I-69 project delayed again: Completion reset to May 31, 2018

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I69 construction
I69 construction photo taken in 2015

The Indiana Finance Authority (IFA) and the Indiana Department of Transportation said on Feb. 13 that a memorandum of understanding has been signed with the I-69 Section 5 developer to assure that four lanes of traffic will open through the greater Bloomington area beginning mid-August and to set a final project completion date of May 31, 2018.

“I directed the IFA to work thoroughly and decisively with the developer to resolve outstanding issues and set a firm completion date for I-69 Section 5, and this MOU reflects their efforts,” Gov. Eric J. Holcomb said in a statement. “We all want this project completed as quickly as possible.”

The revised schedule calls for:

  • Four lanes of traffic, two north bound and two south bound, to be continuously open through the greater Bloomington area beginning on Aug. 15, 2017.
  • Four lanes will be open from Sample Road to Martinsville for student move-in and home
    football and basketball games beginning Aug. 15, 2017.
  • The section north of Sample Road to Martinsville also will open to four lanes of traffic
    continuously no later than March 31, 2018.
  • Completion of Section 5 by May 31, 2018.

“This schedule enables six-lane construction to continue to the new completion date,” said Dan Huge, the IFA’s public finance director. “It also aligns with the necessary funding to cover the milestones we need to achieve to complete the project to the standard and quality the people of the state expect.”

I-69 Development Partners and its design-build contractor, Isolux Corsan, will infuse an
additional $75 million into the project, and forgo any prior relief-event claims with the State and the first annual payment the developer would have received for operating and maintaining the roadway upon full completion.

The state, in turn, will convert its first year payment to the developer for operating and
maintaining the finished road into an additional payment to be made during construction –
making $28 million available to the developer this year and in 2018 to fund completion of the project. This arrangement will not increase the overall cost of the project to the state.

The additional payment will be placed in a trust.

I-69 Development Partners’ bondholders must approve the arrangement. Upon their approval, the I-69 Section 5 public-private agreement between the State and the developer will be amended to make the terms of the arrangement legally binding.

I-69 is one of the largest road-projects under construction in the United States, and currently stretches 80 miles between Evansville and Bloomington. Approximately 40 contractors – many local to Indiana – work on the I-69 Section 5 project, which is funded via private-activity bonds that are the sole responsibility of I-69 Development Partners.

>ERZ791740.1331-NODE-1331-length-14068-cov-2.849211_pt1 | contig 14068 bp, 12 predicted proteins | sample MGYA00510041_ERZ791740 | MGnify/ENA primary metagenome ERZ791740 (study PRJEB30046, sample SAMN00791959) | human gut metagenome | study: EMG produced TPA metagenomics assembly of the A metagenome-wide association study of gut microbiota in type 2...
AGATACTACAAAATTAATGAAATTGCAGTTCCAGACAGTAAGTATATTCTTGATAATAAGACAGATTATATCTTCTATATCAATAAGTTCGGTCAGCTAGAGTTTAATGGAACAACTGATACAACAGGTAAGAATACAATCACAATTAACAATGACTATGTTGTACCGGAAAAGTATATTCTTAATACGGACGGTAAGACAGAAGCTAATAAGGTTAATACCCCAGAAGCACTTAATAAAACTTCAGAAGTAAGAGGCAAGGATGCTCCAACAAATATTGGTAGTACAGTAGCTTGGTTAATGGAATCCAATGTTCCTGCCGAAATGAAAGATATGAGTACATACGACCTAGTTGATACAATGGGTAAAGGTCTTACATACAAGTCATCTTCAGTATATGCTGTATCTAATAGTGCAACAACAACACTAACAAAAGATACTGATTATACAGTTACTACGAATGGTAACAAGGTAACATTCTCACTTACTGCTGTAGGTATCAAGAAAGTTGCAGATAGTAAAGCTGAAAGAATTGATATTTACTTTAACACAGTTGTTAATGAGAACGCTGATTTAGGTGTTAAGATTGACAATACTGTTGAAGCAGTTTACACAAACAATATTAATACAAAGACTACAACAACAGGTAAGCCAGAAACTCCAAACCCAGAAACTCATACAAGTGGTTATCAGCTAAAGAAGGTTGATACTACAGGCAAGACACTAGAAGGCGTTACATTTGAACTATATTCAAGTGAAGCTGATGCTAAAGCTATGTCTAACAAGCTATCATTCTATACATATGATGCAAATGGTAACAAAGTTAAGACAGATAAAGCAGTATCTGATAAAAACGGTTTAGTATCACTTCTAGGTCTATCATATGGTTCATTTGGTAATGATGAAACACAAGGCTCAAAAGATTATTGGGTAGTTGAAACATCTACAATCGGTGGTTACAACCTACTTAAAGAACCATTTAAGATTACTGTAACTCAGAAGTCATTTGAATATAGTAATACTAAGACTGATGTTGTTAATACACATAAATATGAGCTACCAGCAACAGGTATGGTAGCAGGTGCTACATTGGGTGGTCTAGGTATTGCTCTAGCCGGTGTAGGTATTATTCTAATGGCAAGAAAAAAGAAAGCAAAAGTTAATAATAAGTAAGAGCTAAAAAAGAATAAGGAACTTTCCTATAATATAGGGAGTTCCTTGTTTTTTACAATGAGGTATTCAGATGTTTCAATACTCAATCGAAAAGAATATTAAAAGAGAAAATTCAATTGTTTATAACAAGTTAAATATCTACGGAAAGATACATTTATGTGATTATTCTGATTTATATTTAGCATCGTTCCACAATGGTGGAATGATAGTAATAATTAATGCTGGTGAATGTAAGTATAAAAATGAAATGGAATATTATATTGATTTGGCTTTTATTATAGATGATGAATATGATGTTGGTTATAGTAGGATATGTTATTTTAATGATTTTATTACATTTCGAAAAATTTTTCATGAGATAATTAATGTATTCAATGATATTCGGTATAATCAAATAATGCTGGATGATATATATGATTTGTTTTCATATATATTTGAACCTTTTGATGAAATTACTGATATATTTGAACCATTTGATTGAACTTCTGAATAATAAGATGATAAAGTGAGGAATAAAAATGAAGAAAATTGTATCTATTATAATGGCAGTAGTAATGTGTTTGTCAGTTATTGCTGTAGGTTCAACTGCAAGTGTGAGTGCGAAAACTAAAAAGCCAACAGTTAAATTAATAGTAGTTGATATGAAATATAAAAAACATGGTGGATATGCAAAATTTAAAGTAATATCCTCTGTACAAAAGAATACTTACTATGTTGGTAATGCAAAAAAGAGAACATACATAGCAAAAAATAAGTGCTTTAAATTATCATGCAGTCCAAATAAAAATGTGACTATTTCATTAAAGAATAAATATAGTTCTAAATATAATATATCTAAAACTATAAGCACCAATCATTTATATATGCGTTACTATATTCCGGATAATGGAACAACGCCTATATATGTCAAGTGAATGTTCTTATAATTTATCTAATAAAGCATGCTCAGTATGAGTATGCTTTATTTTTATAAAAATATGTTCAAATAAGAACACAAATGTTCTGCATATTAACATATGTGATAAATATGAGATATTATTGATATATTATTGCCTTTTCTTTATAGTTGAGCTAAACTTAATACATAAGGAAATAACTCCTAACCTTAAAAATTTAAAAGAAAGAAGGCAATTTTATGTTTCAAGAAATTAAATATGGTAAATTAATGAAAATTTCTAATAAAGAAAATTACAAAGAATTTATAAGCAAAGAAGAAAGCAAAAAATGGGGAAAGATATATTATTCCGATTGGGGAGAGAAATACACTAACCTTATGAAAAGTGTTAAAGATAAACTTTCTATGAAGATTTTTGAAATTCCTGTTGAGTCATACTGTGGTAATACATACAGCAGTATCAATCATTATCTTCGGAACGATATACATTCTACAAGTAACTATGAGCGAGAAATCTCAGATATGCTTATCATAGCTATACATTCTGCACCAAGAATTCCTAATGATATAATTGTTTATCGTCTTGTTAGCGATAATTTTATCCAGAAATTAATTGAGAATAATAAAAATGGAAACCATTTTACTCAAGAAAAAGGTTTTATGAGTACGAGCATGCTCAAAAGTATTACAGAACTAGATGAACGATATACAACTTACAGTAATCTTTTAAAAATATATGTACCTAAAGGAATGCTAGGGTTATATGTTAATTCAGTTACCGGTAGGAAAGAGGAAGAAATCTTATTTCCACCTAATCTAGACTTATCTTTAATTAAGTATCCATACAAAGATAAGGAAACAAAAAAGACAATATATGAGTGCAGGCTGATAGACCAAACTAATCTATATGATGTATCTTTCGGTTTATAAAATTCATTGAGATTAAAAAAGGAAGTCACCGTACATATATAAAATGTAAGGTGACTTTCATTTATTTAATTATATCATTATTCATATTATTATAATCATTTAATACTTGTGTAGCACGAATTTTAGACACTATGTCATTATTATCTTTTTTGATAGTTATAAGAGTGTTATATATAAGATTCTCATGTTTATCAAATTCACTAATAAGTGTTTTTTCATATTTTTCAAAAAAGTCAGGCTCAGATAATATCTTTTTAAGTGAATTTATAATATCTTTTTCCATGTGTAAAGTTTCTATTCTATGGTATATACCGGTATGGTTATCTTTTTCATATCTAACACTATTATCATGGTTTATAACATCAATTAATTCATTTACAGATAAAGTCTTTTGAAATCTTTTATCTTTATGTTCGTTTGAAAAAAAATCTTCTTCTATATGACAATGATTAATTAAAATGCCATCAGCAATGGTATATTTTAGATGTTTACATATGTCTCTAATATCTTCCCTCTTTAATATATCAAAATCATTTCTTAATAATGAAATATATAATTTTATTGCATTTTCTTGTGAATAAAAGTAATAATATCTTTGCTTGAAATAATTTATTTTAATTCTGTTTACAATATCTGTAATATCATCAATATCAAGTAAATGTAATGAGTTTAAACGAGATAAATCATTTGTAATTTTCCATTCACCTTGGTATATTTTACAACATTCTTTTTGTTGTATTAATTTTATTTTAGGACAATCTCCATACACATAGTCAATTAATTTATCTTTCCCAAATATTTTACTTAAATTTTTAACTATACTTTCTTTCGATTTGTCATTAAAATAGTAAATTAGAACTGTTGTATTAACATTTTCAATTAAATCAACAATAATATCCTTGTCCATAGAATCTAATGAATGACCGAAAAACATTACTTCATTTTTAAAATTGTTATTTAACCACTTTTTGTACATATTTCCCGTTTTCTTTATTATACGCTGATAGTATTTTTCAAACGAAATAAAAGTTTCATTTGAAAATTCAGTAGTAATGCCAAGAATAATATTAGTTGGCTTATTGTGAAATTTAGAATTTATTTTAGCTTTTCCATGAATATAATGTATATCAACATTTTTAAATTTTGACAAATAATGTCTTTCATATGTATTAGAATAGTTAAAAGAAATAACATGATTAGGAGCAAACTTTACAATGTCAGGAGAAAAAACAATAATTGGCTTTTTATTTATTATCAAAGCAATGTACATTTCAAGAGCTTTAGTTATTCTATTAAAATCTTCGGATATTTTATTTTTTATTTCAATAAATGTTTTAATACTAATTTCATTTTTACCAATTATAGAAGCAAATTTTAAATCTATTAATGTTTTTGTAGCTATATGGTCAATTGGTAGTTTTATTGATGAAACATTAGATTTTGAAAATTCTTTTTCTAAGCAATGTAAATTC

The memorandum of understanding may be found here: http://www.in.gov/ifa/2779.htm.

Local leaders, including Bloomington Mayor John Hamilton, called on the state to take back control of the project, which is being completed through a public-private partnership. It’s funded through private activity bonds, Indiana Public Media reported.

“I appreciate the meeting I had with Governor Holcomb last week, and his phone call to me today to inform us all of the state’s latest decisions,” Hamilton said in a statement. “Another delay means for us another winter and spring of difficult travel, lost productivity and danger. I hope this will be the last of these announcements we receive.”

The project, originally to have been completed in 2016, has been plagued by delays. The new completion date is 18 months later than originally planned.

The public-private partnership hasn’t been without controversy, and the completion date has been pushed back multiple times. The Indianapolis Star reported that “major delays started surfacing in September 2016 when subcontractors walked off the job after not getting paid.”

Isolux Corsan, the lead construction contractor on the Section 5 project, blamed the problem on the Indiana Finance Authority, saying it didn’t receive the proper environmental permits. The delays initially pushed back the completion date from October 2016 to October 2017. Stephanie McFarland, an Indiana Finance Authority spokeswoman, directed questions about specific additional delays to Christian Harper, senior vice president for corporate practice for I-69 Development Partners. When reached for comment, he said he was not immediately able to answer questions.

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